I love the phrase “There are two kinds of people in the world. . .”, so I will use it thusly. There are two kinds of people in the world; Those that latch on to what is popular, and those that avoid popular culture like the plague. Those that feel vindicated when a movie they like makes a ton of money, and those who enjoy being the only person who knows about a film. Some people are Eloi, and some people are Morlocks.
Ok, despite my love of the phrase, “two kinds of people” might be cutting it a bit too sharply. Lets say that we all get a little excited to see a director that we champion succeed, and we all are a little disappointed when the secret movie that we love is being quoted from by every other person we meet. Irrational though it may be, we end up having a personal attachment to works of art that were not made about us, by us, or for us (At least, not directly).
But is there a rational side to the thought process that things don’t tend to be as good when the whole world loves it, as opposed to a handful of devoted fans? I would say that there certainly are a couple of valid points to consider.
For one, we have to consider the ramifications of popularity. Take, for instance, Star Wars. It’s a very well made film, and full of lots of energy and interesting ideas. Had the movie been a little too strange for people at the time, and flopped, where would we be now? On the downside, no Empire Strikes Back. On the up side, no Prequels or Special Editions. Maybe George Lucas would have drifted back into being an art film director, or maybe he would’ve just been a solid “go to” director for high concept projects.
So, does the fact that everyone loves Star Wars make the movie worse? No. It doesn’t effect the quality at all. However, the popularity of the film started a chain reaction, leading to George Lucas turning out soulless project after soulless project, when he could have perhaps been making some more important contributions to cinema history (Although, one does have to acknowledge his contribution to special fx).
This was the result of Lucas having no naysayers around him, having found too much success too young. I don’t think he intentionally set out to make a terrible product, but his hubris led to the creation of three of the worst movies ever made. But there are some circumstances where success can lead to a very intentional dumbing down of the original product.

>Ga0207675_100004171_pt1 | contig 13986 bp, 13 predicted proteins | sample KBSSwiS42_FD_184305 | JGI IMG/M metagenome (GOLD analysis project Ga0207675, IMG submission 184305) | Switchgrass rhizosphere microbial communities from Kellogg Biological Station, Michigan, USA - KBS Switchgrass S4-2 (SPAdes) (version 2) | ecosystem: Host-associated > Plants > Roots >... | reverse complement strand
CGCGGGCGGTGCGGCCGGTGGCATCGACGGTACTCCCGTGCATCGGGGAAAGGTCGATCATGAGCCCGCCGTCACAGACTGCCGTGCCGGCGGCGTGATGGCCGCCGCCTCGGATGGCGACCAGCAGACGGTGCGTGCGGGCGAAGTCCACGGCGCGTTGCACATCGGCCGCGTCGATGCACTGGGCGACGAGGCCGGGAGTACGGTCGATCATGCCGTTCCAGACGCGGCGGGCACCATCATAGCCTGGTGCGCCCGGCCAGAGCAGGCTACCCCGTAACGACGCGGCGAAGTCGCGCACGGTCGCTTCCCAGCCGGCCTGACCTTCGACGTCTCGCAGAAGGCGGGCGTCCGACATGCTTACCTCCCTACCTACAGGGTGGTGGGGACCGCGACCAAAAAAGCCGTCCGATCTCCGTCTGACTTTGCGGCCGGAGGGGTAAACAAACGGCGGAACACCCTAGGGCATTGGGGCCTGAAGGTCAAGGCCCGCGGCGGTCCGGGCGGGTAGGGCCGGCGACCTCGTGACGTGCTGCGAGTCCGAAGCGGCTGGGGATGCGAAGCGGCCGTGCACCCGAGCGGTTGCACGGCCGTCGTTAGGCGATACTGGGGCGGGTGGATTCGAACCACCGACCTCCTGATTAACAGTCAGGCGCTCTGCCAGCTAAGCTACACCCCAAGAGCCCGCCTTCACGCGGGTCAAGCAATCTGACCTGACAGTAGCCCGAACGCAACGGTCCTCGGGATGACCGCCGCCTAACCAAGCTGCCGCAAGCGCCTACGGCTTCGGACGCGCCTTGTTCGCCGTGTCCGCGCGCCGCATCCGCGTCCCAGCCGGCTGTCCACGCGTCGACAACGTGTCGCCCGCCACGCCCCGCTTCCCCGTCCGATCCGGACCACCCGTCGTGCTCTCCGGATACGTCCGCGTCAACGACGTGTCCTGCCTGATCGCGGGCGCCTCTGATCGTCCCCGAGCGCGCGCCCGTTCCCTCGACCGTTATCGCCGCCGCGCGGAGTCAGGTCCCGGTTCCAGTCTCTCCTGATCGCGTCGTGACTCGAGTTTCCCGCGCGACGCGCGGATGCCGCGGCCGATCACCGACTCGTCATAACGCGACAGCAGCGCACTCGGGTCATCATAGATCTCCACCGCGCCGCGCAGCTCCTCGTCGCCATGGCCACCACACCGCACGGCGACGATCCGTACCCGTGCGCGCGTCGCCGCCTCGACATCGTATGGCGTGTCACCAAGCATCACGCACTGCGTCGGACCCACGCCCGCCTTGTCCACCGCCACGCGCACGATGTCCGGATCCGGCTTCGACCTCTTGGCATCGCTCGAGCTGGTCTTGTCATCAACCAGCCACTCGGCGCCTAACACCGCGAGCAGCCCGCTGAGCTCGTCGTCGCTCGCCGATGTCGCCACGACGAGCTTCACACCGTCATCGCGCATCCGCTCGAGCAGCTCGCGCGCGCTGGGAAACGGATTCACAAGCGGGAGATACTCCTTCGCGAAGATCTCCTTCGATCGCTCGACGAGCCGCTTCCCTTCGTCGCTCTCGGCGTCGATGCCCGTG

Take, for example, the case of the Rocky series. The first film isn’t exactly reinventing the wheel, but it, like it’s title character, has a lot of heart. There’s a realism to the relationships, to the world, and to the final fight. The film became massively successful, and audiences wanted more, despite the story ending fairly resolutely. Five sequels later, we can see how “giving ‘em what they want” took the juiceless orange, and tried to sell people the rind.
A film’s popularity doesn’t affect my opinion of it, but it does effect how I talk about it. Let’s talk Avatar. I liked it, but didn’t love it. I’d say it’s a 7 on a 10 scale, for me. But due to it’s massive popularity, I feel obligated to play the devil’s advocate with this film. People talk about how 3D is the future of cinema, I talk about how it’s gimmicky and distracting. They talk about the environmental message, I talk about how hokey the story is. If people had hated the film, I would probably spend a little time defending the special fx, or mentioning that Stephen Lang was really great in it. I’m not arguing just to argue, but really to present a separate point of view to someone with a very rigid opinion.
Having addressed the rational side of hating the mainstream, I leave you with the irrational, which resides in every film nerd’s heart. It is cool to be the only one to know about a film, or a director. Film fandom is like treasure hunting; We wade through hours upon hours of crap in an effort to find those rare gems. And, upon discovering them, we’re not so inclined to share. Where were the frat guys on the opening weekend for The Big Lebowski? Waiting a couple of years for their pot dealers to turn them on to it.